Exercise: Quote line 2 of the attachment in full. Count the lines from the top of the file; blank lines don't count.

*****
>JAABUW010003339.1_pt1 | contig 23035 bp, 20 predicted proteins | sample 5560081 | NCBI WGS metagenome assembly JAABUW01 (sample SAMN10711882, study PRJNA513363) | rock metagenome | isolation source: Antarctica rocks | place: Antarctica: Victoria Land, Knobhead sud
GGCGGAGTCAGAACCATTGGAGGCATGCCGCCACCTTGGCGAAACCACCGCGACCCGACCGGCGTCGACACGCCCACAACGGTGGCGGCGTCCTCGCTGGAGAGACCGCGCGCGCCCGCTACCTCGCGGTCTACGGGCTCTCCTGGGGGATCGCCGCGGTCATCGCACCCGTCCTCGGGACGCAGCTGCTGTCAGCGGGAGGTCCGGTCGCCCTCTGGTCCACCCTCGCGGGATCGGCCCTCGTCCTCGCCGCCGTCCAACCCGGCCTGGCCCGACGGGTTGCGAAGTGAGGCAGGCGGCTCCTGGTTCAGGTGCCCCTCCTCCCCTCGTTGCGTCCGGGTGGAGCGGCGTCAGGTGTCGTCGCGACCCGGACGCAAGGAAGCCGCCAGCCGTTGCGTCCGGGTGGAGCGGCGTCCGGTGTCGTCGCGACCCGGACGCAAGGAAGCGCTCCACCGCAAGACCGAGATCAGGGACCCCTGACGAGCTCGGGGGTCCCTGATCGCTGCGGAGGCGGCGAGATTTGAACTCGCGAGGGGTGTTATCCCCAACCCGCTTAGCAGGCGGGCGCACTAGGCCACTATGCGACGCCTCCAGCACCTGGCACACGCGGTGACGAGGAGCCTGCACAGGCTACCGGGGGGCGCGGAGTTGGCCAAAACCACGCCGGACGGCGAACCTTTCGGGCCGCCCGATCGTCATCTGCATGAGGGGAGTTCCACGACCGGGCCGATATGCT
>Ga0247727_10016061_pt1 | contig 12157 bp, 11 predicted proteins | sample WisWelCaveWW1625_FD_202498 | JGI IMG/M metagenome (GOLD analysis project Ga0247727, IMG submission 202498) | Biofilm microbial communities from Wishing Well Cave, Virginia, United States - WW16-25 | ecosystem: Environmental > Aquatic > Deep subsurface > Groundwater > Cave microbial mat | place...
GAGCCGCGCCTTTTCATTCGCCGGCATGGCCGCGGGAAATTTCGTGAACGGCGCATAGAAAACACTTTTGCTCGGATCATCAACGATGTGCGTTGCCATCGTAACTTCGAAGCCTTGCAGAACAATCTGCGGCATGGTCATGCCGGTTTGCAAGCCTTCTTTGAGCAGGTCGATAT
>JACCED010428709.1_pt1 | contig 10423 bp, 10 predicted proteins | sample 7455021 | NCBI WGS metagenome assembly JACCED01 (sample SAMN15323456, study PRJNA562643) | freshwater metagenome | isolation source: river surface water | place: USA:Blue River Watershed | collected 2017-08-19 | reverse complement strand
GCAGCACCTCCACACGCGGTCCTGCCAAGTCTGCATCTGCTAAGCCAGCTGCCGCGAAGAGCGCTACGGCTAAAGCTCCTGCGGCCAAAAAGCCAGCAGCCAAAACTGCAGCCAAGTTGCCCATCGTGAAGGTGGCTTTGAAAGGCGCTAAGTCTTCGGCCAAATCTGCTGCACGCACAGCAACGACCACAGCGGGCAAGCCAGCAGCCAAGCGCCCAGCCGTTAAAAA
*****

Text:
GGCGGAGTCAGAACCATTGGAGGCATGCCGCCACCTTGGCGAAACCACCGCGACCCGACCGGCGTCGACACGCCCACAACGGTGGCGGCGTCCTCGCTGGAGAGACCGCGCGCGCCCGCTACCTCGCGGTCTACGGGCTCTCCTGGGGGATCGCCGCGGTCATCGCACCCGTCCTCGGGACGCAGCTGCTGTCAGCGGGAGGTCCGGTCGCCCTCTGGTCCACCCTCGCGGGATCGGCCCTCGTCCTCGCCGCCGTCCAACCCGGCCTGGCCCGACGGGTTGCGAAGTGAGGCAGGCGGCTCCTGGTTCAGGTGCCCCTCCTCCCCTCGTTGCGTCCGGGTGGAGCGGCGTCAGGTGTCGTCGCGACCCGGACGCAAGGAAGCCGCCAGCCGTTGCGTCCGGGTGGAGCGGCGTCCGGTGTCGTCGCGACCCGGACGCAAGGAAGCGCTCCACCGCAAGACCGAGATCAGGGACCCCTGACGAGCTCGGGGGTCCCTGATCGCTGCGGAGGCGGCGAGATTTGAACTCGCGAGGGGTGTTATCCCCAACCCGCTTAGCAGGCGGGCGCACTAGGCCACTATGCGACGCCTCCAGCACCTGGCACACGCGGTGACGAGGAGCCTGCACAGGCTACCGGGGGGCGCGGAGTTGGCCAAAACCACGCCGGACGGCGAACCTTTCGGGCCGCCCGATCGTCATCTGCATGAGGGGAGTTCCACGACCGGGCCGATATGCT